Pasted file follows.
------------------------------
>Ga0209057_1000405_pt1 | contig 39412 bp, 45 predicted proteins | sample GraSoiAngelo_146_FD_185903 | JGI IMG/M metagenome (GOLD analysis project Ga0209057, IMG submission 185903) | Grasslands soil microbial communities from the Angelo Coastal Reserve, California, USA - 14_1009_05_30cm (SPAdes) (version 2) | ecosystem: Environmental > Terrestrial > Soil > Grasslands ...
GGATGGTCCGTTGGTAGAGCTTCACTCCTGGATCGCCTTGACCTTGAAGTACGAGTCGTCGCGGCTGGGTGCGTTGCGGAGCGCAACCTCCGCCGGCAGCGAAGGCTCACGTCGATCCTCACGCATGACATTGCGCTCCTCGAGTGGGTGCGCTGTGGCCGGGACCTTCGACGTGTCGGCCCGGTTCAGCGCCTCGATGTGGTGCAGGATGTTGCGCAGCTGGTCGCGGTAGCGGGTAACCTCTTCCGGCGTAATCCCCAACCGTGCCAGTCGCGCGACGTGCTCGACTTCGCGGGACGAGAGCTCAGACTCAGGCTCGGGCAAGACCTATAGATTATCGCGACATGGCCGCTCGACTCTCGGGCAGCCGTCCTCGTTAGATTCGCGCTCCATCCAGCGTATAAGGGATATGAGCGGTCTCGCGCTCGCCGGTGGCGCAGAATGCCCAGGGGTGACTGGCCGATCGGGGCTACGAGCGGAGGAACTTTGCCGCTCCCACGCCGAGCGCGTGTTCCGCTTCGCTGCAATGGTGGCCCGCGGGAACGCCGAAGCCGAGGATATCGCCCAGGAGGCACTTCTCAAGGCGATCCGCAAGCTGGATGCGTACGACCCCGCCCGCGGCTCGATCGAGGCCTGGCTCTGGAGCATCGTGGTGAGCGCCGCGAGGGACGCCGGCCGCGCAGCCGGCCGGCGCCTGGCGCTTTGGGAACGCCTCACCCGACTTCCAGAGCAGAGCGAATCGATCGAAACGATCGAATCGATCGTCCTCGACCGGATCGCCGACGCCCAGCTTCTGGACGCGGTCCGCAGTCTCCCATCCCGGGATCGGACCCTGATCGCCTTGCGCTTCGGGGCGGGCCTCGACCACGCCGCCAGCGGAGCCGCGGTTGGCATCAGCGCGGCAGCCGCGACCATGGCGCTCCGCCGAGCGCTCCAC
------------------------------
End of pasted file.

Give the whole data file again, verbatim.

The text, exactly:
>Ga0209057_1000405_pt1 | contig 39412 bp, 45 predicted proteins | sample GraSoiAngelo_146_FD_185903 | JGI IMG/M metagenome (GOLD analysis project Ga0209057, IMG submission 185903) | Grasslands soil microbial communities from the Angelo Coastal Reserve, California, USA - 14_1009_05_30cm (SPAdes) (version 2) | ecosystem: Environmental > Terrestrial > Soil > Grasslands ...
GGATGGTCCGTTGGTAGAGCTTCACTCCTGGATCGCCTTGACCTTGAAGTACGAGTCGTCGCGGCTGGGTGCGTTGCGGAGCGCAACCTCCGCCGGCAGCGAAGGCTCACGTCGATCCTCACGCATGACATTGCGCTCCTCGAGTGGGTGCGCTGTGGCCGGGACCTTCGACGTGTCGGCCCGGTTCAGCGCCTCGATGTGGTGCAGGATGTTGCGCAGCTGGTCGCGGTAGCGGGTAACCTCTTCCGGCGTAATCCCCAACCGTGCCAGTCGCGCGACGTGCTCGACTTCGCGGGACGAGAGCTCAGACTCAGGCTCGGGCAAGACCTATAGATTATCGCGACATGGCCGCTCGACTCTCGGGCAGCCGTCCTCGTTAGATTCGCGCTCCATCCAGCGTATAAGGGATATGAGCGGTCTCGCGCTCGCCGGTGGCGCAGAATGCCCAGGGGTGACTGGCCGATCGGGGCTACGAGCGGAGGAACTTTGCCGCTCCCACGCCGAGCGCGTGTTCCGCTTCGCTGCAATGGTGGCCCGCGGGAACGCCGAAGCCGAGGATATCGCCCAGGAGGCACTTCTCAAGGCGATCCGCAAGCTGGATGCGTACGACCCCGCCCGCGGCTCGATCGAGGCCTGGCTCTGGAGCATCGTGGTGAGCGCCGCGAGGGACGCCGGCCGCGCAGCCGGCCGGCGCCTGGCGCTTTGGGAACGCCTCACCCGACTTCCAGAGCAGAGCGAATCGATCGAAACGATCGAATCGATCGTCCTCGACCGGATCGCCGACGCCCAGCTTCTGGACGCGGTCCGCAGTCTCCCATCCCGGGATCGGACCCTGATCGCCTTGCGCTTCGGGGCGGGCCTCGACCACGCCGCCAGCGGAGCCGCGGTTGGCATCAGCGCGGCAGCCGCGACCATGGCGCTCCGCCGAGCGCTCCAC